After 3 trips to emergency rooms for digestive problems and high blood pressure the doctor ordered a digestive disease consult on me. But he only ordered it because the emergency room physican himself asked me my doctors name and personally called him telling him to get a digestive disease consult on me. Eventually an allergy panel bloodwork test showed I have antibodies to wheat corn and soy. Also I react to oats. So the digestive disease doctor said I am allergic to wheat, corn, soy and oats and sent me to an allergist. Also a lactose intolerance test was done on me and showed I was very highly lactose intolerant. The allergist however said I did not have a true allergy to wheat, corn, soy and oats but that instead I was highly intolerant ot them.
Now, on to why Diltiazem ER caused me problems. It is because it is an extended release medication and contains maize which is from corn of which I am highly intolerant of. And all extended release medications usually contain maize which is from corn. I now take a medication called Diovan which works and doesn't cause me any problems but it is not available in generic form and depending on your insurance can be costly. As for all the other medications tried on me I cannot say why they caused me problems as I have always had allergies or reactions to certain medications plus am now intolerant of wheat, corn, soy and oats. Sorry for the long post but am thinking perhaps my own experience with having many allergies or reactions to medications may be helpful to you. It is truly a nuisance to have medication reactions and rashes and allergies and I always hold my breath whenever I have to take any new medication. And I am hoping you will soon get a blood pressure medication that doesn't cause you problems.
As for developing a rash from medications I believe it is best to immediately call the doctor and report it and ask what to do. I do not believe thinking you should continue to take a medication that gives you a rash is better than thinking you might have a stroke... a rash could possibly develop into a more severe life-threating reaction. It seems to me also you need to have a blood machine available at home so you can take you own blood pressures and keep a record of them you can take to or report to the doctor. As a final note I would like to add that I used to have severe itching and rashes and I no longer have those problems since going glutenfree and do not eating any wheat, corn or corn derivatives, soy, or oats.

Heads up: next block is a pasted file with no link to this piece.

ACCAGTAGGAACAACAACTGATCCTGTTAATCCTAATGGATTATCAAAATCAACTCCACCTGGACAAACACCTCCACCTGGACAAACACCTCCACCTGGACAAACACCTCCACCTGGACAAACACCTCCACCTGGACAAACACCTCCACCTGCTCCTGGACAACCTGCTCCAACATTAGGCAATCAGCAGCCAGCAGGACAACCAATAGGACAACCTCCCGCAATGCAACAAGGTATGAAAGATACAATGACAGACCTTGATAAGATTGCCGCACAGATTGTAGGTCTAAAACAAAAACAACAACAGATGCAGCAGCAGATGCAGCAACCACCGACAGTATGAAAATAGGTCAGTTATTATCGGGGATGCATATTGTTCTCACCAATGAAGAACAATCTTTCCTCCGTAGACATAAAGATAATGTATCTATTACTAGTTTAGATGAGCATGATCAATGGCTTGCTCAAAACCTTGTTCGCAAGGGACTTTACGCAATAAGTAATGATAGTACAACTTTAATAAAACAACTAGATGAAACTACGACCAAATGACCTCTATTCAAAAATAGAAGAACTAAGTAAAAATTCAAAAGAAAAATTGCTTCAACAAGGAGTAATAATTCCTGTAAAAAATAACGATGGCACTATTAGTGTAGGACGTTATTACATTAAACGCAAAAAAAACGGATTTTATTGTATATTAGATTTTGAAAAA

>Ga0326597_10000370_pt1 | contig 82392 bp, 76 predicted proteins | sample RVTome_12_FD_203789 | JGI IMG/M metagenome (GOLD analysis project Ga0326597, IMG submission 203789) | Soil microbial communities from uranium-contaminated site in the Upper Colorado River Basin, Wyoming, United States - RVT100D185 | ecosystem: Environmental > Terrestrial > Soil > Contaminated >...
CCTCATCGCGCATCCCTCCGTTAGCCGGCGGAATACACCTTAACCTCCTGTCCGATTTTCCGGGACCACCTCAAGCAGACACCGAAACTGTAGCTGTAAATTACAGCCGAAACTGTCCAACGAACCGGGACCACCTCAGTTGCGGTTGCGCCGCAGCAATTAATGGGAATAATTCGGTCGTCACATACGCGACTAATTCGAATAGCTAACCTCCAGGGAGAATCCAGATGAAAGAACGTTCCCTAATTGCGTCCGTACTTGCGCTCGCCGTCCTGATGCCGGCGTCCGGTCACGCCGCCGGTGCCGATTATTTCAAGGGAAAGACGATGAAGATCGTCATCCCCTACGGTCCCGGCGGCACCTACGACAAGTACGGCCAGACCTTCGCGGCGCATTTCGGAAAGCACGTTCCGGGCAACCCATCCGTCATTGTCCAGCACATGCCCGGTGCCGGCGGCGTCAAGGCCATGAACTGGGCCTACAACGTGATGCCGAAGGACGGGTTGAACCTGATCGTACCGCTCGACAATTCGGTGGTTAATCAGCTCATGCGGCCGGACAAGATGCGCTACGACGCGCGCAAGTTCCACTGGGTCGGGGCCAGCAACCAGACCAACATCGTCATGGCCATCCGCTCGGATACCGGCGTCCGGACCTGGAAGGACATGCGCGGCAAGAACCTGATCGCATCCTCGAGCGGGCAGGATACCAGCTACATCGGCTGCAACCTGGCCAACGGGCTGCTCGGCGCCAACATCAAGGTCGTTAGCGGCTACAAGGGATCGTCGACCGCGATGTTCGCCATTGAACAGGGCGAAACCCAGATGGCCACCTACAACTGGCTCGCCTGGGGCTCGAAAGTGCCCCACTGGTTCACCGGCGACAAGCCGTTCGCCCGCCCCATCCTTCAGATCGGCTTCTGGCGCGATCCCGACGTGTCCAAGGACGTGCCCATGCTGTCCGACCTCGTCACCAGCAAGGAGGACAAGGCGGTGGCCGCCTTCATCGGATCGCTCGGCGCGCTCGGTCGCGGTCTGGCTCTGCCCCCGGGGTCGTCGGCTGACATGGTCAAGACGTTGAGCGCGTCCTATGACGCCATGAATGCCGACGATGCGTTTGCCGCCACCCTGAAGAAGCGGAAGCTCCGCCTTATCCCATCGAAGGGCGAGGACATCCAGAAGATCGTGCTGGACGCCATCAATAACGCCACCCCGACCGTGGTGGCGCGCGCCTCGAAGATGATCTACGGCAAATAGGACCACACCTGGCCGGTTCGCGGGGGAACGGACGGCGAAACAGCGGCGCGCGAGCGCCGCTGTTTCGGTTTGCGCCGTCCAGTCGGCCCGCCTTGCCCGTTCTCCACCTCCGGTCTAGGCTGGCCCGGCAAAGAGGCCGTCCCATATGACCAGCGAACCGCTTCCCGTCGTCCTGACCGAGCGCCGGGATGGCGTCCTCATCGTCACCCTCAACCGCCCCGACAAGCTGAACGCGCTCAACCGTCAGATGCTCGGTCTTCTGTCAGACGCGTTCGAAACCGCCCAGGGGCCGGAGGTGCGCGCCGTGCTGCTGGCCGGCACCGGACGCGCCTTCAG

I urge you to immediately have your gall bladder checked especially since it showed inflammation in the past. And that was a considerably long time ago. I am not trying to alarm or scare you but a possibly inflammed gall bladder with stones in it could perforate on you causing big and I mean big problems for you.
I would like to tell you something else which I assure you is true. Last month I heard the ambulance with all its sirens going off next door at my neighbors house. It woke me up and since I am friendly with these neighbors I got out of bed and stayed watching out the window to see what was wrong. Anyway, he later told me that he woke up sudddenly with abdominal pain and the cause ended up being an inflammed gall bladder with stones. They operated immediately on him and the doctor told him it was a good thing he didn't wait any longer before calling an ambulance because the gall bladder was so inflammed it would very likely soon have perforated.